By most accounts, it’s almost a sure bet that Apple is set to debut the third iteration of the iPad tomorrow. Presumably, there’s a new version of iOS in the works too, though if the past is any guide such a thing would probably not be announced at the same time. Still, software features are what I’m really interested in; a Retina display would be a nice addition on the hardware side, but most of the improvements I’d like to see in the iPad would be software-based — and I’m not talking about Siri. Here’s a wish list of what I’d like to see.
By now even its skeptics admit that the iPad is something very different from ‘just a big iPhone.’ To me, that difference is most evident in how the iPad has become the new family computer. I wrote about this previously, referring to to a mode of usage that I call post-personal computing: by and large, people leave these tablets at home, and they tend to share them within their households to an extent that they didn’t with laptops or desktops.
If there has ever been a hardware device that could benefit from allowing multiple accounts to access it, this is it. Having made the transition away from tethered synching, it seems logical to me that Apple’s next major challenge would be to fully embrace the multi-user paradigm.
This wouldn’t be easy, of course, because it would almost certainly demand a rethinking of the multiple account paradigm. Just serving up a different home screen to a different user, the way Mac OS X currently serves up different desktops, would probably be insufficient. iPads are shared spontaneously and in mid-session, so signing in and out of user accounts would be more of an impediment than a help.
Apple could start with a parallel approach to personal data, like contacts, calendars and emails, letting users access what’s relevant to them via their own password from within any other user’s session. What would be even better would be a way to create a family address book and calendar, something like the one moms have kept in kitchen drawers and on refrigerator doors forever. There’s no technological equivalent to that yet, and there really should be.
Going further, such an infrastructure should make it easy to lock certain content within certain apps. Right now, a shared iPad is almost literally an open book to anyone it’s shared with. In a family context, this might not seem like such a big security risk, but even trivial secrets — like a list of gift ideas — are worth keeping.
Better Management of Multiple Apple IDs
Actually, where Apple really needs to start is with its clunky Apple ID system, which doesn’t yet allow you to merge two accounts that you own, much less two accounts within a family. I’ve written about this before too, and it continues to be a hindrance that Apple’s accounts seem to be permanently isloated from one another. Changing that situation will go a long way towards defusing the complexity of purchases and personal information that plagues so many novice users who have inadvertently created multiple accounts. I’ve seen that situation so many times, when a user can’t recall which account she’s bought an app with or signed into a service with, that it seems like one of the most egregious user experience shortcomings in technology today.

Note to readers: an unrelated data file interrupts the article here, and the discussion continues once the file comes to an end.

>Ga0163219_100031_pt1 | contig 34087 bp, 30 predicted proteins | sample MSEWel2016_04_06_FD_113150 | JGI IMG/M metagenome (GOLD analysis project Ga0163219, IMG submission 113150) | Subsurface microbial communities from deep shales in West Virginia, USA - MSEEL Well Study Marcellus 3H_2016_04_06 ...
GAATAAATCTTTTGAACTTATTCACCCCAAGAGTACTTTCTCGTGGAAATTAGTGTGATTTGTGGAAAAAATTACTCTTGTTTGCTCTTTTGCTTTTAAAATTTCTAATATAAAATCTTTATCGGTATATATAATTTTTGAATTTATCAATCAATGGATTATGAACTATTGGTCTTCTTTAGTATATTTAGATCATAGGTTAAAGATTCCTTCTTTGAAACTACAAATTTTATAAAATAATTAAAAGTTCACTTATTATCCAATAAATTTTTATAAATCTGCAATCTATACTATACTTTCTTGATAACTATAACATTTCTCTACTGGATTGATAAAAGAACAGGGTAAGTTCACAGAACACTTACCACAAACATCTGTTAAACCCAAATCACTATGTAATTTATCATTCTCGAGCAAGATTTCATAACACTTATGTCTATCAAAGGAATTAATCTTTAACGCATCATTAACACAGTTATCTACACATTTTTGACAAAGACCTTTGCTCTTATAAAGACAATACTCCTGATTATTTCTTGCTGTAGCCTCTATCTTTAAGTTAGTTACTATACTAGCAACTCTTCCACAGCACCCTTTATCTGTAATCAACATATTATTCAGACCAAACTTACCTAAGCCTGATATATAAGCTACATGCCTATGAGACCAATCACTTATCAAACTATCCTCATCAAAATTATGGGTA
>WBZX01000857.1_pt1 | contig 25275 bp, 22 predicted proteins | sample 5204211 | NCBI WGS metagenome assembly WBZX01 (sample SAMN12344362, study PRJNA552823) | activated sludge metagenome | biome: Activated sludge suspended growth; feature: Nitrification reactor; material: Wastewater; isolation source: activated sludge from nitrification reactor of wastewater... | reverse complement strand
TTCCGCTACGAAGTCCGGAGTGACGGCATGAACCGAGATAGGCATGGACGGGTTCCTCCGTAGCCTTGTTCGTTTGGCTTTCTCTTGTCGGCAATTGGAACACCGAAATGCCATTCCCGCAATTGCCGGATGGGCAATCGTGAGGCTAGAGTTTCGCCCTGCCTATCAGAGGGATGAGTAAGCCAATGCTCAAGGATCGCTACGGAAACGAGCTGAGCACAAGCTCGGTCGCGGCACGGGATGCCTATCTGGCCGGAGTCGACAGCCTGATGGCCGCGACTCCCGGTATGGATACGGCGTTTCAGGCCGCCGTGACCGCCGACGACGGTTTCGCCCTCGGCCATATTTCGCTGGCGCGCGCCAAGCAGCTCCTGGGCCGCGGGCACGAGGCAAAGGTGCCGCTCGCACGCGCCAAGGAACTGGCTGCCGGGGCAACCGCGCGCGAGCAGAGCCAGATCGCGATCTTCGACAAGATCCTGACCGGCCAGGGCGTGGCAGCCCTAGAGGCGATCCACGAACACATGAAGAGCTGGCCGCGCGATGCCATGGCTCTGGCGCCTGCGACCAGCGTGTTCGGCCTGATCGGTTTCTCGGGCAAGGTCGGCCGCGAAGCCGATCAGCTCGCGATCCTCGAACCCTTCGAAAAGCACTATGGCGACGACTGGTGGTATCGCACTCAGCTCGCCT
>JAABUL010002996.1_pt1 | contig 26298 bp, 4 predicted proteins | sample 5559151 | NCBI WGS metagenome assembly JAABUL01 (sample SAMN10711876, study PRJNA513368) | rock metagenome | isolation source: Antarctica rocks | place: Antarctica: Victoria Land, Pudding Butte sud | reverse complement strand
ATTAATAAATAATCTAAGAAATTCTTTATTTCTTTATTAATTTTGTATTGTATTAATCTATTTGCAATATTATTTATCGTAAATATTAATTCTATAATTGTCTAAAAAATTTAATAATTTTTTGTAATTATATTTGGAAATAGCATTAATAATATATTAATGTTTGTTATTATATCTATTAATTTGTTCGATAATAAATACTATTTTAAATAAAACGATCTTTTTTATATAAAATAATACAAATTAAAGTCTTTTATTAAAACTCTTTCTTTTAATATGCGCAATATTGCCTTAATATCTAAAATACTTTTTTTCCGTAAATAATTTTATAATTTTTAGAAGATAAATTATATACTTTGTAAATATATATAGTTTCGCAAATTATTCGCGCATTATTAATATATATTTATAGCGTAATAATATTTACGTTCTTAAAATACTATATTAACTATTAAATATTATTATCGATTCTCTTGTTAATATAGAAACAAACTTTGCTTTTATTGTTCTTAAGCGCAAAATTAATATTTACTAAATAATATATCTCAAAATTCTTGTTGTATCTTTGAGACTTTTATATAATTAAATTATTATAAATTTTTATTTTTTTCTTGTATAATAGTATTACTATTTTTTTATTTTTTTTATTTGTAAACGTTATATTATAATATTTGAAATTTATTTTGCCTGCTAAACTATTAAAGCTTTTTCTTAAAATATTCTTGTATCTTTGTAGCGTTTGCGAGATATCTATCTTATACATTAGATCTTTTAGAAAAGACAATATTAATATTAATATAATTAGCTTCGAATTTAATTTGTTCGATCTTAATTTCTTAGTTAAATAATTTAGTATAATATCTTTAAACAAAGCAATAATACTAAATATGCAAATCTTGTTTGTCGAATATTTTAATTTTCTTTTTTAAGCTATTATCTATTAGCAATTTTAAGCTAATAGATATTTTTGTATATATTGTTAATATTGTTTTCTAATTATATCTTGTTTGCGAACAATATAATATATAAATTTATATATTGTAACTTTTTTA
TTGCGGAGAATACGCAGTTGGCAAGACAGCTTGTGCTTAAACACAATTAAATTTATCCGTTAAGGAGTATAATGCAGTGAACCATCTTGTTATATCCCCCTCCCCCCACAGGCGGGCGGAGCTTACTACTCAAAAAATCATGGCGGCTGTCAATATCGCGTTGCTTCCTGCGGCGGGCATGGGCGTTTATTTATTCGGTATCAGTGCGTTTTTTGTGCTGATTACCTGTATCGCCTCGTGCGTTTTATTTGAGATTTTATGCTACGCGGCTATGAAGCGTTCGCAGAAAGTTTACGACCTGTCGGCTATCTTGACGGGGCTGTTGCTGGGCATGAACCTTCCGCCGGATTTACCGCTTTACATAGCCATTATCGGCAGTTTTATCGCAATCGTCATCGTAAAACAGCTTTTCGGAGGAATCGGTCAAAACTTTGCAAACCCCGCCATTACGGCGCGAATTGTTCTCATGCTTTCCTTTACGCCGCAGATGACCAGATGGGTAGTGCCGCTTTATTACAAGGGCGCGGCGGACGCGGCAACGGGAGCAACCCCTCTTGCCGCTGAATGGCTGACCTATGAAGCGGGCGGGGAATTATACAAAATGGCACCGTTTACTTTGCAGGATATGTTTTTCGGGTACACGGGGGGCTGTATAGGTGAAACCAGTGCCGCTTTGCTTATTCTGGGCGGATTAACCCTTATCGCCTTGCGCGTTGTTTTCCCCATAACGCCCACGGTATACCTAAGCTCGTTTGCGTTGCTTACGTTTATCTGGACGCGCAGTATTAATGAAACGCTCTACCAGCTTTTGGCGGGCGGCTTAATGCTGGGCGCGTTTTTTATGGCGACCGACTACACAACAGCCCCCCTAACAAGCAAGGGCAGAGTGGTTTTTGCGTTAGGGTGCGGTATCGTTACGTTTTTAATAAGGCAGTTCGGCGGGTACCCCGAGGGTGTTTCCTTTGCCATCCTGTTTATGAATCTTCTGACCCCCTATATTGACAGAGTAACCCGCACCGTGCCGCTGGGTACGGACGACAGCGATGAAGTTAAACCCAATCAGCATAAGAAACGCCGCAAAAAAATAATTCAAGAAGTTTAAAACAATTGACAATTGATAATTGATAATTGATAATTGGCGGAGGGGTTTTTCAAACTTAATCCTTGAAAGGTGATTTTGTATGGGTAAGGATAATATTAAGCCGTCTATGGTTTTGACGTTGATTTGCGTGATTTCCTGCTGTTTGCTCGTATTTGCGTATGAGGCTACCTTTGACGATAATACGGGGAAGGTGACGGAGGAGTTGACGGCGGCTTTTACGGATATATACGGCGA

In fact, iOS in general desperately needs a comprehensive password management service embedded into the operating system. For my money, they should just acquire the superb and indispensable 1Password and be done with it; there’s nothing better on the market.
And while we’re talking about acquiring third-party utilities, Apple should also take a look at Smile Software’s excellent Text Expander, which turns user-configured abbreviations into full words or even blocks of text. On a device where typing is often uncomfortable at best, having a solution like Text Expander built into the operating system — as a service available to all apps — would be a huge usability improvement.
Those are my big wish list items, but here are a few that are more prosaic.
I occassionally suffer from insomnia, and my iPad is a handy way to while away the early morning hours. It’s so much more friendly than bringing a laptop to bed, which is what I used to do. But with my partner sleeping next to me, even the device’s dimmest screen setting is too bright for the room. A truly bedroom-friendly setting — maybe even half the brightness of the current lowest brightness setting — would be very welcome.
As we put more and more of our identities online, our visual representations become more and more critical, especially as we present different aspects of our identity to different services and to different sets of users. Apple should make this easier by building into iOS — or iCloud — a Gravatar-like service that lets us swap our preferred pictures in and out at will, and make them available across all our devices.
A nontrivial portion of my life, from texts with friends to photos and video exchanged with my partner, are communicated through SMS and now iMessage. But every once in a while I lose a chunk of that message history for some reason or another. This doesn’t seem like it should have to be the case; these messages, whether SMS, MMS or iMessage, should be stored in the cloud so that the full history of my exchanges with anyone are available to me from any device, old or new.
yes, yes, a thousands times yes on the multi-user/family/iCloudID fix. Desperately needed. Can we start a Kickstarter campaign for Apple? How much do we need to raise for them to address this problem.
Pretty sure your Text Expander-esque request is already built into iOS. Go into Messages and type “omw” … it changes to “On my way!” You can configure these text shortcuts in settings, under General/Keyboard and at the bottom of that screen there’s a section called “shortcuts.”
except for screen dimming, all of those are 1% features, and i’m pretty sure you will never see them in a future apple product.